Now, stepping into Johnny Marr’s Clarks’ Wallabees is an enviable task. And that was what Morrissey requested of Street. To be his co-writer and his right hand man on his new project – a solo album and a first offering under his own name. So, in an intense three-month period, starting that October, Street replaced one half of the best songwriting partnership since Lennon/McCartney.

The album would be Viva Hate. A record that would see the start of his romanticism for ‘vintage’ pop labels after encouraging parent company, EMI, to put the record out through the defunct His Master’s Voice (HMV) imprint.

The record was released just six months after The Smiths split and reached number one in the UK charts. It turned 30 year’s old this week, so how has it aged? Is it the best record of Morrissey’s much maligned and adored solo career?

Over a cacophony of swirling guitars, howling backing vocals and groove filled bass, Alsatian Cousin (its title taken from Alan Bennett’s play Forty Years On) kicks off Viva Hate with a soundtrack that every bit matches the album’s title as Moz, seemingly the observer, documents a sordid homosexual relationship. The music is more ballsy and the lyrics – still with that astute eye for life’s microcosms of personal drama – are more collaged and spontaneous, while ‘that’ voice is exactly as was.

Initially, Morrissey had enlisted both Andy Rourke and Mike Joyce of The Smiths to be a part of the Viva Hate sessions. But after changing his mind – it was, after all a fresh start – he settled on Bucks Fizz session percussionist Andrew Paresi and (ex-Factory Records) The Durutti Column’s Vini Reilly. Both star on the wonderful Little Man, What Now? as Paresi’s sampled drum loop and Reilly’s resonating guitars back a prototypical Morrissey lyric that tracks ‘a star at eighteen and then-suddenly gone… but I remembered you’. It’s a beautiful kitchen sink vignette, and at just one minute and 45 seconds is one of the most underrated moments in the Morrissey canon.

To many, Viva Hate is best known for its two top ten-charting singles, Suedehead and Everyday Is Like Sunday. The former, which predated the album by six weeks, gave Moz obsessives their first taste of the new Morrissey/Street songwriting partnership – and is every bit the quintessential Morrissey track. Lyrics that present him as the juxtaposed outsider. Check. Glorious guitars (written by Street and performed/elaborated upon by Reilly). Check. A groove you just can’t help but swing your ‘air gladioli’ to. Check. And a superb video that sees Morrissey head to his hero James Dean’s hometown of Fairmount, Virginia for a spot of sightseeing. While Everyday Is Like Sunday is the ultimate ear worm and live favourite that ironically pays tribute to – and wishes the worst upon – the seaside towns of his misspent summer holidays as a youth- ‘Come Armageddon… come, come nuclear bomb!’ And despite the accompanying video being shot in Southend, one assumes the actual ambiguous inspiration is likely to be closer to his Lancashire roots in Rhyl, Morecambe or Blackpool.

Like Strangeways, Here We Come, Viva Hate was recorded at The Wool Hall, Bath and in many ways a number of its tracks carry on exactly where their final record left off. As the album’s centrepiece, Late Night, Maudlin Street is a dark and dense – part metaphoric, part autobiographic – look back to his childhood. Lyrically, the song opens with Moz saying ‘goodbye’ to his childhood home- ‘I was born here and I was raised here, and I took some stick here’, before reflectively weaving in one of the most special lyrics ever to leave his pen- ‘when I sleep with that picture of you framed beside my bed- oh it’s childish and it’s silly, but I think it’s you in my room.’ A song that has clear links to Last Night I Dreamt Somebody Loved Me (the venerated centrepiece of Strangeways), both in its teenage angst-filled imagery and its melancholic tone.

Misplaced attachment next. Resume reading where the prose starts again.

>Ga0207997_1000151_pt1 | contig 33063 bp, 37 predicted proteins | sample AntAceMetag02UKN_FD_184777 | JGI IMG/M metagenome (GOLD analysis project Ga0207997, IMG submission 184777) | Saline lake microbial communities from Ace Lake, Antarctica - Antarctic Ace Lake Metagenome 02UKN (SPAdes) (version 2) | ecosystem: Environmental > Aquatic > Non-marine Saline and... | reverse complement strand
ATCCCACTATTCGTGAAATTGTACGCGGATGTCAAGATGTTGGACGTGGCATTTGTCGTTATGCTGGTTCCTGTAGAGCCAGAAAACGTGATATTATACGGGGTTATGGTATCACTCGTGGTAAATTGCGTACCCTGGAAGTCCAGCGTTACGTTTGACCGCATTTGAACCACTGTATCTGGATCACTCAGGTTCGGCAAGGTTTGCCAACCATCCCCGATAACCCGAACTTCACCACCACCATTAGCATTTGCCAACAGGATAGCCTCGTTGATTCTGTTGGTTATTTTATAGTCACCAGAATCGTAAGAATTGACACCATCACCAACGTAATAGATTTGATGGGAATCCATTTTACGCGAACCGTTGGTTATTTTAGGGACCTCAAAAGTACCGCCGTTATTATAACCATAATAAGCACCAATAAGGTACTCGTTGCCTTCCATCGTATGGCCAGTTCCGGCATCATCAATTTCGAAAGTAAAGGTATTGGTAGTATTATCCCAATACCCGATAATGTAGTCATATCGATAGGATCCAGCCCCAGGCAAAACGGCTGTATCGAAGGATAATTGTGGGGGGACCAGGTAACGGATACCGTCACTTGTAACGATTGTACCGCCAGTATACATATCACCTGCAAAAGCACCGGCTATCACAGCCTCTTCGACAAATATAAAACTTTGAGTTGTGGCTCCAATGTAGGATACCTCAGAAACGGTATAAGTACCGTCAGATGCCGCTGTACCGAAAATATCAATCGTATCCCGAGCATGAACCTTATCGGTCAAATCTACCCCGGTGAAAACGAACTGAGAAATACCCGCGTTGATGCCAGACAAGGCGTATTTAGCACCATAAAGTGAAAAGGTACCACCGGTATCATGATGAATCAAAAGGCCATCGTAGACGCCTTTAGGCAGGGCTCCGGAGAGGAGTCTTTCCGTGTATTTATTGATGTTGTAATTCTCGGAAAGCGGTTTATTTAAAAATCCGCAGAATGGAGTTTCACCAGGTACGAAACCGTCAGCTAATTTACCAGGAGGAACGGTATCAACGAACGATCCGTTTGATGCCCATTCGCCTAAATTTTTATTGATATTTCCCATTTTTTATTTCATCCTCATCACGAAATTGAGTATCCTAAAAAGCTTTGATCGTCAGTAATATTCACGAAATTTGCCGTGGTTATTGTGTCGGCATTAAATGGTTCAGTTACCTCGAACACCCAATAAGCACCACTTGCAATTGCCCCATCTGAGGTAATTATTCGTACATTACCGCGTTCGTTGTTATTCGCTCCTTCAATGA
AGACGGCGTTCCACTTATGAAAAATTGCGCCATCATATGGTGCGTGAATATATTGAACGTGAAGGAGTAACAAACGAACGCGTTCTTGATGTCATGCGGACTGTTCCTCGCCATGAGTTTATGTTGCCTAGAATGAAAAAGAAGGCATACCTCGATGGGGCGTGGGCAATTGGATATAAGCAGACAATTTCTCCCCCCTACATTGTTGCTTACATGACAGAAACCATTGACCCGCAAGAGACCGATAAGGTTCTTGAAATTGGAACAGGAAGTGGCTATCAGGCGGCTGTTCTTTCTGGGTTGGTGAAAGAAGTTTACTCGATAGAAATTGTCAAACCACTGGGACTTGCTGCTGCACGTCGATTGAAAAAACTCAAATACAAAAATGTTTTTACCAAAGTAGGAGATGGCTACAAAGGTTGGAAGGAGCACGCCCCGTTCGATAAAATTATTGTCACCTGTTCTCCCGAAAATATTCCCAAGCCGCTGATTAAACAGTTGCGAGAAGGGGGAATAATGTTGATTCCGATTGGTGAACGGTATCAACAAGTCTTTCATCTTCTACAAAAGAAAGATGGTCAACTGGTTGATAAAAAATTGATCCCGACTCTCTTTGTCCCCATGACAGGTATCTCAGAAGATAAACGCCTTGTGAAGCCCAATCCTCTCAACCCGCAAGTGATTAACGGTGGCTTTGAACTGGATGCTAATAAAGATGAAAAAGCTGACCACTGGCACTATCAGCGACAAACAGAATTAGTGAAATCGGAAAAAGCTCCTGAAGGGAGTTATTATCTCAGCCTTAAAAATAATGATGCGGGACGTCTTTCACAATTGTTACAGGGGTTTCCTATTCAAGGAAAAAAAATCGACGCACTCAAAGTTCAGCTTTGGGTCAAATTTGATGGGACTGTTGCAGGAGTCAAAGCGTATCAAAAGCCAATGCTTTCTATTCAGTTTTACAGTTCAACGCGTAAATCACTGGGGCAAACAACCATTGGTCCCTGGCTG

Like Little Man, What Now? and arguably one of the greatest songs ever put out by The Smiths, Please, Please, Please Let Me Get What I Want, the guitar less, chamber squall of Angel Angel Down We Go Together is also sub-two minutes and was one of the tracks first given to Morrissey by Street on the demo cassette that convinced him that Street could be the new co-writer he was looking for. Dubbed ‘the orchestral one’ by Morrissey, he has since stated that it was directly written about Marr and the lack of appreciation shown to him by the music industry – ‘But when they’ve used you and they’ve broken you and they’ve wasted all your money. And cast your shell aside. And when they’ve bought you and they’ve sold you and they’ve billed you for the pleasure… I will be here’. Further fuel for the fire to those who believe Strangeways’ final track, I Won’t Share You, was inspired by the same source.

Perhaps the most beautiful and Smithsian piece of music on the record carries its most understood and critiqued lyric. Bengali In Platforms been much maligned for potentially racist connotations due to its controversial and ambiguous verses – ‘Bengali- oh, shelve your Western plans. And understand that life is hard enough when you belong here.’ But like any piece of poetry or literature that tackles subjects that are potentially moot, one quote in isolation can be twisted to say whatever one wants it to say. Particularly those among the press that view Morrissey as cantankerous, obnoxious and stubbornly contrary. In an interview with Louder Than War, Stephen Street disagreed with this view and set the record straight from his perspective – ‘I never thought it was a racist song. I felt it was a song about being an outsider, because of ones colour in the same way Morrissey has wrote about people being outsiders because of, say, their homosexuality’. When viewed in context with the earlier verse of ‘he only wants to embrace your culture and to be your friend forever’, Street is most probably correct.